Rising inequality across the globe has increased the importance of studying the impact of inequality on democracy and governance. Previous research has shown high inequality to have a negative association with the quality of government, strength of democratic institutions, and citizens’ level of political participation and civic engagement. However, there remain gaps in our understanding of the underlying causal mechanisms behind this relationship. One key mediating factor between inequality and democratic governance is the level of trust that citizens place on institutions, social groups, and other individuals. This project aims to study how high inequality erodes peoples’ trust, and how that leads to a breakdown in governance.
The key research aims of this project include:
- Investigating the key determinants of citizens’ trust in institutions and other individuals
- Understanding the effect of high inequality on institutional and interpersonal trust
- Understanding how changes in citizens’ trust affects governance outcomes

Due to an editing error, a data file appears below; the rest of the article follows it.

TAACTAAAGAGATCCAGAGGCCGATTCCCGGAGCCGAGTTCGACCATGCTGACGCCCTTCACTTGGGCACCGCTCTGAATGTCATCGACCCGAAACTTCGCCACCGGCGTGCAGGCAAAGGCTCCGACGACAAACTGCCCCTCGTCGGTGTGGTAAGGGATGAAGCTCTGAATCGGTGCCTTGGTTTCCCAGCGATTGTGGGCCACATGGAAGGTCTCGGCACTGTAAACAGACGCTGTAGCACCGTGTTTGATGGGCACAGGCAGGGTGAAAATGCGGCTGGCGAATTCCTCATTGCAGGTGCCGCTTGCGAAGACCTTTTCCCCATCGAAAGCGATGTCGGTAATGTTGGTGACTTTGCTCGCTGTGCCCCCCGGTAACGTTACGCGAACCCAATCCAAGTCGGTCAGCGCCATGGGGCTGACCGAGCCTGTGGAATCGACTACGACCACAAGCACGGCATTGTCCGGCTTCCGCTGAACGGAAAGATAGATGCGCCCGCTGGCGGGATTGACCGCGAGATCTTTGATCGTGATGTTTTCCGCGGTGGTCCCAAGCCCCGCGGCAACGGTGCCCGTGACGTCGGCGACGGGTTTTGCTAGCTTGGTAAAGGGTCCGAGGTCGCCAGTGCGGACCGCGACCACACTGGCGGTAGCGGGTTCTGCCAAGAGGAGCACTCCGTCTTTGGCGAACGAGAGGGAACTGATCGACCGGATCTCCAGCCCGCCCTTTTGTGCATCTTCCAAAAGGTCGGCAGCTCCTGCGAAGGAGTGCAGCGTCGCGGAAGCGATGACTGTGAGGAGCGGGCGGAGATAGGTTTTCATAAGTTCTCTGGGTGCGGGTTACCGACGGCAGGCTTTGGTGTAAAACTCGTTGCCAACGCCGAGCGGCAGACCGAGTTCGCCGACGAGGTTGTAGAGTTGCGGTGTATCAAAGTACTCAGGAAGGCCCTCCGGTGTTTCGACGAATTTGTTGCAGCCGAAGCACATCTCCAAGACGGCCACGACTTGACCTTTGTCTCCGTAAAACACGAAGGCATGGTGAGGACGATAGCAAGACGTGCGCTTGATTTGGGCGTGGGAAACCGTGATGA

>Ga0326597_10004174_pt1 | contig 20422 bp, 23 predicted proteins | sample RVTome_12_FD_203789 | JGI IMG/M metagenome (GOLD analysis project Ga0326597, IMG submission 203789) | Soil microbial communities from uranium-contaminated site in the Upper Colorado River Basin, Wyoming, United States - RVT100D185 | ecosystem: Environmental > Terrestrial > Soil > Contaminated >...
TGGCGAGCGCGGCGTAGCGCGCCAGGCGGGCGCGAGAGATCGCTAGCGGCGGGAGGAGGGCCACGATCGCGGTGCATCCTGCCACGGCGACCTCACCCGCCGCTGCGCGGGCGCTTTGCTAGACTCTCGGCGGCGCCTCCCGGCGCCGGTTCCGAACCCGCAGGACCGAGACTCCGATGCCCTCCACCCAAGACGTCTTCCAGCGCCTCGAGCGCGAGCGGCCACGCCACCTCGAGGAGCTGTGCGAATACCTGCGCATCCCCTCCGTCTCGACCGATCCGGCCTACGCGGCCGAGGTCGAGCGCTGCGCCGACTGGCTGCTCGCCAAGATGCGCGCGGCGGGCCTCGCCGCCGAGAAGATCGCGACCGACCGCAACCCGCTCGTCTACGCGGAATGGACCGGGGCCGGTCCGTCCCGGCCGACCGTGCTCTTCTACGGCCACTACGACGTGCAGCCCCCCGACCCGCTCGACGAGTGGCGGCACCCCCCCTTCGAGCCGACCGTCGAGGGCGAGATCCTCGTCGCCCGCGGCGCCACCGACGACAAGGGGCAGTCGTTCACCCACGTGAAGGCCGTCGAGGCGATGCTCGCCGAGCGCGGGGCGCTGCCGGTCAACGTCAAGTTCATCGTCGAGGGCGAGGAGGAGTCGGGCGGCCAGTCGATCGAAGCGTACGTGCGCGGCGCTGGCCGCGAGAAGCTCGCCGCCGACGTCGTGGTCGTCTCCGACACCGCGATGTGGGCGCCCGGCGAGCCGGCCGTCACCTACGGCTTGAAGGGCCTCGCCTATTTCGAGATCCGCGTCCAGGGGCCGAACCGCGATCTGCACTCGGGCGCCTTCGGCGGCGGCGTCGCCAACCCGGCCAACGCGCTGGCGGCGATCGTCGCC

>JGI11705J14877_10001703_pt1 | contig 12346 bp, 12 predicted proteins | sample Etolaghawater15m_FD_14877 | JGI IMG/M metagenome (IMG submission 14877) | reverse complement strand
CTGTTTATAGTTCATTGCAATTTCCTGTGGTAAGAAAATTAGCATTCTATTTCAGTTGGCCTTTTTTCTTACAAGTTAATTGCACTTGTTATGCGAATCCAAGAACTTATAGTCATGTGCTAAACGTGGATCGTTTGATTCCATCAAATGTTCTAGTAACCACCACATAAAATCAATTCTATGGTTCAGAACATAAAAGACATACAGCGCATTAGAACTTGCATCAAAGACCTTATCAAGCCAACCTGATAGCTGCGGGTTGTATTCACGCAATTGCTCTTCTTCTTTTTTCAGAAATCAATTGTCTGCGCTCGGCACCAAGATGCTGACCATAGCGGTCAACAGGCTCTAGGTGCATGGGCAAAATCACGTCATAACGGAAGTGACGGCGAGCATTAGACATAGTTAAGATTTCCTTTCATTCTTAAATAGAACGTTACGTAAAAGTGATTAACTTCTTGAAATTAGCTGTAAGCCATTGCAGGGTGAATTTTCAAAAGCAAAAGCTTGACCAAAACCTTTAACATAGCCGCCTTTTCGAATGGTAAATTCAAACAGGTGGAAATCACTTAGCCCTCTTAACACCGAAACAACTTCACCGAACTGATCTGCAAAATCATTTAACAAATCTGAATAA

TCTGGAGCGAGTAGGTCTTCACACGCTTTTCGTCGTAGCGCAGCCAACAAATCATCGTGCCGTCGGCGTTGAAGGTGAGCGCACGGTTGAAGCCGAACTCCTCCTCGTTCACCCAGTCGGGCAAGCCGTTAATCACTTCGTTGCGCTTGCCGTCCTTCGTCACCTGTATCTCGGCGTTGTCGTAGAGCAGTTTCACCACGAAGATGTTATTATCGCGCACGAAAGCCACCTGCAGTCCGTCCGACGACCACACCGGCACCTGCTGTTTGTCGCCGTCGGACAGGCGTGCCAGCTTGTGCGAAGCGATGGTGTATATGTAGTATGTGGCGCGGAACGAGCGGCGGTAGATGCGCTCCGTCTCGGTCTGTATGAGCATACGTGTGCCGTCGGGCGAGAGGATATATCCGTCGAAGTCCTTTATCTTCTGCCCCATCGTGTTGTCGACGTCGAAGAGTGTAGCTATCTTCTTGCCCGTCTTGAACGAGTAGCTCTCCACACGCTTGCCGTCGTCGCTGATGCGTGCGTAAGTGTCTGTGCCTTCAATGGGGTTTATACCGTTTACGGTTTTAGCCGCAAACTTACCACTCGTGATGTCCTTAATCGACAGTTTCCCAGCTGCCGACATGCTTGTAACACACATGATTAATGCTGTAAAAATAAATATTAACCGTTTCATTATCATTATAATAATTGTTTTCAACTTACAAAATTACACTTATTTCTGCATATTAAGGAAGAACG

- Studying how trust can be improved in environments with high inequality
- Studying how improvements in trust levels can lead to better governance, public service delivery, and representation in political systems
The project aims to study the aforementioned research questions through a series of lab and field experiments to be conducted in Pakistan, Colombia, Ethiopia, and Spain. These countries allow us to study our hypothesized relationships across different contexts of inequality, the strength of democratic institutions, and trust levels. The lab and field experiments will gauge existing levels of trust and how they vary across different levels of inequality, and then test policy interventions using Randomized Control Trials (RCTs) at the local government level which can potentially make governance more transparent and increase individuals’ trust in political institutions.